The chromatin and histone proteins are responsible for compacting and organizing DNA within the nucleus and for regulating complex and dynamic patterns of gene expression.
Understanding the structure, mechanism and dynamics of the basic unit of chromatin – the nucleosomes – have gained increasing importance, aided by single molecule (SM) techniques. SM techniques enable to characterize molecular processes and identify the physical, chemical or biological sub-populations that are not accessible by ensemble studies.
We use tethered particle motion (TPM) which is a rather simple and convenient SM technique. In TPM, a nano-bead is attached to one end of the DNA while the other end is attached to a glass surface. The DNA molecule is almost free to diffuse and to perform Brownian motion while we observe the scattering from the gold nano-bead. The distribution of the bead positions results from the physical properties of the polymer and a change in the distribution can be related to the bio-chemical reactions, such as nucleosome formation or annihilation.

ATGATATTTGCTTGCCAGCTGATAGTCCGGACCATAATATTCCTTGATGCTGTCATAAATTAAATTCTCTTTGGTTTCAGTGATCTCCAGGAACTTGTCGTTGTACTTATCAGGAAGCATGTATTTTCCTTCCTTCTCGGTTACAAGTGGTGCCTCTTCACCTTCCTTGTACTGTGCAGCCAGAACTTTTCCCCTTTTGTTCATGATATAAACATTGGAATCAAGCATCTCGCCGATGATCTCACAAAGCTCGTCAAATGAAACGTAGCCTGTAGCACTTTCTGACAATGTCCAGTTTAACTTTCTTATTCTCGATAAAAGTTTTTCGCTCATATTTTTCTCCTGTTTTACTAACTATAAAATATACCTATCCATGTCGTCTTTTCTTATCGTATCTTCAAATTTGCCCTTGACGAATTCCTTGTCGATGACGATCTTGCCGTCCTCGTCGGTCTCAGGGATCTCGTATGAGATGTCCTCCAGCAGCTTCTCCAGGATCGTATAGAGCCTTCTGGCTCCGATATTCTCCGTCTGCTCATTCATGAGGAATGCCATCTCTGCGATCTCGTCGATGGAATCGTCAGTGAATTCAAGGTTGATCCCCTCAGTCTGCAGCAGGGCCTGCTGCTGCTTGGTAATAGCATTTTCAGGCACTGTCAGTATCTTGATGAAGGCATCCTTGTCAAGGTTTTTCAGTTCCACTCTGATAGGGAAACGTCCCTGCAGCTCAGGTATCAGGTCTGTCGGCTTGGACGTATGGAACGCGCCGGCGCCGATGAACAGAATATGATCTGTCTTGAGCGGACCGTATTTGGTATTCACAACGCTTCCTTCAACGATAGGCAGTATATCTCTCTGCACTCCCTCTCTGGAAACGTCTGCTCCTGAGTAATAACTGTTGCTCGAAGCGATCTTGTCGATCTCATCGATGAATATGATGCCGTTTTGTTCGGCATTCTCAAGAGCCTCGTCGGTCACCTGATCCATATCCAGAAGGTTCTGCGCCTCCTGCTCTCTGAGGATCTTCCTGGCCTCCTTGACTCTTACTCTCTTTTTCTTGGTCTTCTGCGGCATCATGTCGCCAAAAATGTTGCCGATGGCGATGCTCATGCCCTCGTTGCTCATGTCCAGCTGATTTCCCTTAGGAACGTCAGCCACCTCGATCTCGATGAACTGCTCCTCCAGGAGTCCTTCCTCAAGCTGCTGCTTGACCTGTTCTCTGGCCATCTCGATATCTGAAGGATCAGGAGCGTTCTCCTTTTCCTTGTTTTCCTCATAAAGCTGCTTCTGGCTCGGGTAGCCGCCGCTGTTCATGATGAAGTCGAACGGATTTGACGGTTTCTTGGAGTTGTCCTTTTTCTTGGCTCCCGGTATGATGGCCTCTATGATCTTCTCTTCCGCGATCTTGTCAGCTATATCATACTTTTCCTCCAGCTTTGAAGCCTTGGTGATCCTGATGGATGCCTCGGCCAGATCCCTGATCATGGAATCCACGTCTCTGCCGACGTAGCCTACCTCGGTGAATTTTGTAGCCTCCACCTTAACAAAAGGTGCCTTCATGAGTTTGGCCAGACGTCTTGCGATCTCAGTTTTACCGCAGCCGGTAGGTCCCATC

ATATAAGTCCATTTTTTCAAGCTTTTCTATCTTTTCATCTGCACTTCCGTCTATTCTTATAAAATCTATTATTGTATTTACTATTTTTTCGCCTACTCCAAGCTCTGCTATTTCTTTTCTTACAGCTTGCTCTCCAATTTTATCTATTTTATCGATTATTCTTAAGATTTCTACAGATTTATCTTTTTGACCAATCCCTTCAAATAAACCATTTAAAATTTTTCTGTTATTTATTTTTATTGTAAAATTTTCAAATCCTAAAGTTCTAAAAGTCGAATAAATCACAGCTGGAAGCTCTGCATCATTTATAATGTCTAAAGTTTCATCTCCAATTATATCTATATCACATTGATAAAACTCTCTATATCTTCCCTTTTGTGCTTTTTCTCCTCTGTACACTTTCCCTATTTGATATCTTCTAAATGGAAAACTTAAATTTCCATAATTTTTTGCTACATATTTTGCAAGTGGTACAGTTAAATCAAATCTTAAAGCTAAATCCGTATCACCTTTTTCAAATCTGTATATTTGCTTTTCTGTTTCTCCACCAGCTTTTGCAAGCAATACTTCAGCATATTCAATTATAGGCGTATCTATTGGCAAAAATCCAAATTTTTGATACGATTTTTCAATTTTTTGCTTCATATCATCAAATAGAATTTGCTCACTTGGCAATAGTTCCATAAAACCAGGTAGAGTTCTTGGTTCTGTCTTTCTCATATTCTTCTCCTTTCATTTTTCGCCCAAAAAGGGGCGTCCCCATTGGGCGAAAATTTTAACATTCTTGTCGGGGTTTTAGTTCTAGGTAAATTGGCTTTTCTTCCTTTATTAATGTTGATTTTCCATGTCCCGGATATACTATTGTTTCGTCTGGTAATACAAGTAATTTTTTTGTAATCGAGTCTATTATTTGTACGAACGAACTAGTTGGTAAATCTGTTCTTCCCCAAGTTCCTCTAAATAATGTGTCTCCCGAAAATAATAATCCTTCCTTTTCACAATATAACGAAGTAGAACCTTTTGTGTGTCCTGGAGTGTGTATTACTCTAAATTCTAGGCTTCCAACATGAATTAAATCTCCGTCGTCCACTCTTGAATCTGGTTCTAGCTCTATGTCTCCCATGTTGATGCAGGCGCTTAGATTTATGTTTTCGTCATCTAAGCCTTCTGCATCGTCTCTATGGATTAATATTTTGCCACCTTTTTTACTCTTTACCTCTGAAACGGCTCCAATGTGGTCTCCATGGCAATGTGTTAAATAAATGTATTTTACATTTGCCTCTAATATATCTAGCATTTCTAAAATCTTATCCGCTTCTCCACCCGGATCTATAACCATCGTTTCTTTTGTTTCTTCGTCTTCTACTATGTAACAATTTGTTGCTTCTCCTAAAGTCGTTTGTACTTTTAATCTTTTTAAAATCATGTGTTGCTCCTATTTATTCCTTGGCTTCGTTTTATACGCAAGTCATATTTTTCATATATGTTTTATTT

Using TPM, we study the interaction of DNA and histone proteins, the dynamic process of nucleosome assembly/disassembly, the rate of these processes, and whether there is cooperation between the proteins.
- M. Lindner, G. Nir, H. R. C. Dietrich, I. T. Young, E. Tauber, I. Bronshtein, L. Altman and Y. Garini, Studies of single molecules at their natural form, Israel Journal of Chemistry 49, 283-291 (2009).